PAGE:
Researchers – who are in no way affiliated with the program being studied – weren't expecting these results. Research on the effect of random drug testing in high schools, or among athletes, has been mixed, and indicated that the most likely effects would come from students being less likely to use drugs because of fear that they'd be tested in the future, or from increased knowledge about how many of their peers were using drugs.
"People expect students to say, 'I'm not going to do drugs now because I might be tested tomorrow,' but that's just not how kids and teenagers think," said Cassino. "What seems to be happening is that students who've been tested start to realize what a big deal it is, and stay away from drugs in the future." The results also indicate that drug and alcohol use in middle school is relatively rare. For instance, only about 1 percent of 8 th graders give answers that indicate that they have ever used illicit drugs, and only about 14 percent indicate that they have ever drunk alcohol (other than in circumstances where it's allowed, such as religious ceremonies). Among students who were tested for drugs and alcohol at some point, though, that figure of 14 percent drops by more than half to 6 percent.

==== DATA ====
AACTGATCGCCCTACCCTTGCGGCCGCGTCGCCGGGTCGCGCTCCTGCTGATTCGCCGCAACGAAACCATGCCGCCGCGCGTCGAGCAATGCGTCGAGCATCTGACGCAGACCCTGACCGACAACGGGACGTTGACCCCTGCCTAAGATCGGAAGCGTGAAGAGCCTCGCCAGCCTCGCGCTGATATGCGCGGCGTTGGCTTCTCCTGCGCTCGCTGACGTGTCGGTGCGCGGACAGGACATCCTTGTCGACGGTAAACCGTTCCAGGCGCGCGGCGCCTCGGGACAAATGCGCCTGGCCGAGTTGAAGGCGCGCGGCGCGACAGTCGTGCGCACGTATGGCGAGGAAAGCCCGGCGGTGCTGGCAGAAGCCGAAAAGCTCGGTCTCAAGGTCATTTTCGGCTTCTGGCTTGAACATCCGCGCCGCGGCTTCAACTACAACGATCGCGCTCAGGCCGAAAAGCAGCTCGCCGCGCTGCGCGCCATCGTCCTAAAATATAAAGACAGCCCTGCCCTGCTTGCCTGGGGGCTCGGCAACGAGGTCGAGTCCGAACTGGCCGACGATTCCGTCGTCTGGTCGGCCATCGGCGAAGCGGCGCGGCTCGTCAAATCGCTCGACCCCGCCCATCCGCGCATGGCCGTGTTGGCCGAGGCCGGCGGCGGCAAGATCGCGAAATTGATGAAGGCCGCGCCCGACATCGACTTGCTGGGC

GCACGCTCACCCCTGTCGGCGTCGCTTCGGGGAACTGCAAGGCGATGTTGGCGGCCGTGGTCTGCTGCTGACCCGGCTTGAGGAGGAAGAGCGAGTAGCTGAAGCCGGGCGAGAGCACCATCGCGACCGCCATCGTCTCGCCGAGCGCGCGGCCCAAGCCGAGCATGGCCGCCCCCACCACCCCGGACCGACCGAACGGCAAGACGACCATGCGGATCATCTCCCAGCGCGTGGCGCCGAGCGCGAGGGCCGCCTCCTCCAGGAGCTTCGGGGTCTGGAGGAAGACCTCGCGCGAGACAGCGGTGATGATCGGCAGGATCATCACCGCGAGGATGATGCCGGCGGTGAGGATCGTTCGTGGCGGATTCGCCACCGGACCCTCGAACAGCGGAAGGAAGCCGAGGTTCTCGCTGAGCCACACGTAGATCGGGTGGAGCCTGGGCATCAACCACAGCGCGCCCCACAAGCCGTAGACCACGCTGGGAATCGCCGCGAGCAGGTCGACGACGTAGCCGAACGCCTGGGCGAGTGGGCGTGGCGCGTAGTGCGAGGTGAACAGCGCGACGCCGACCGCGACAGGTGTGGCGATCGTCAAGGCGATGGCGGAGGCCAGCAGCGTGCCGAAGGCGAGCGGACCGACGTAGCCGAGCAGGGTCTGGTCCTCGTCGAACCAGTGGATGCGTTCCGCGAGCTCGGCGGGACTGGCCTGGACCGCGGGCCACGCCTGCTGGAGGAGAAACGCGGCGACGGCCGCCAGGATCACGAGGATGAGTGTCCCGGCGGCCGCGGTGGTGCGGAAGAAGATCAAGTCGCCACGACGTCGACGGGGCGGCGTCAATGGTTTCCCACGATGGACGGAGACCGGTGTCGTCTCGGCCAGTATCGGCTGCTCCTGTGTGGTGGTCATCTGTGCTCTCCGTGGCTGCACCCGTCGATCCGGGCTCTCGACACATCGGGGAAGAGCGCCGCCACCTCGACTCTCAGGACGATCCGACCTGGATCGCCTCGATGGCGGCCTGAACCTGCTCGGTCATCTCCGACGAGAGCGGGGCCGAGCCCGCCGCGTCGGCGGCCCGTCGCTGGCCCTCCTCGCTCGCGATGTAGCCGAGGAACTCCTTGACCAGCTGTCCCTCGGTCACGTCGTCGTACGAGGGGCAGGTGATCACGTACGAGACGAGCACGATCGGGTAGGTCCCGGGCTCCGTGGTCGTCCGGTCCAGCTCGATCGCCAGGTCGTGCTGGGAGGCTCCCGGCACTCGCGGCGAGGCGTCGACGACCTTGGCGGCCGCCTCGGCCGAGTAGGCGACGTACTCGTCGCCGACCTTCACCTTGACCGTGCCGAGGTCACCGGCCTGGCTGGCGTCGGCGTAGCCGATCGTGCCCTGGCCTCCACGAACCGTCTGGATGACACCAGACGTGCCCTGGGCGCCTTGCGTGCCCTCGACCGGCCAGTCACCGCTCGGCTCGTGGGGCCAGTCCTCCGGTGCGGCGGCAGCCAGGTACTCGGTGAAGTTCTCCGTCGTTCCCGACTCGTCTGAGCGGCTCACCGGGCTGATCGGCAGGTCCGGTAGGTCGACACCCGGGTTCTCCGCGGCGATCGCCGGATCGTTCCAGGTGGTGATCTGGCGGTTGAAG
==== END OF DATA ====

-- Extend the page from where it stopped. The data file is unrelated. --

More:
The study surveyed more than 3,500 students at New Jersey middle and high schools over a seven year period. The names of the schools participating in the surveys are not disclosed by the researchers in order to protect student confidentiality.
Additional information can be found at http://drugfreenj.org/assets/_control/content/files/2013suspicionless.pdf.Methodology, questions, and tables on the web at: http://publicmind.fdu.edu Radio actualities at 201.692.2846 For more information, please call 201.692.7032 SOURCE Partnership for a Drug-Free New Jersey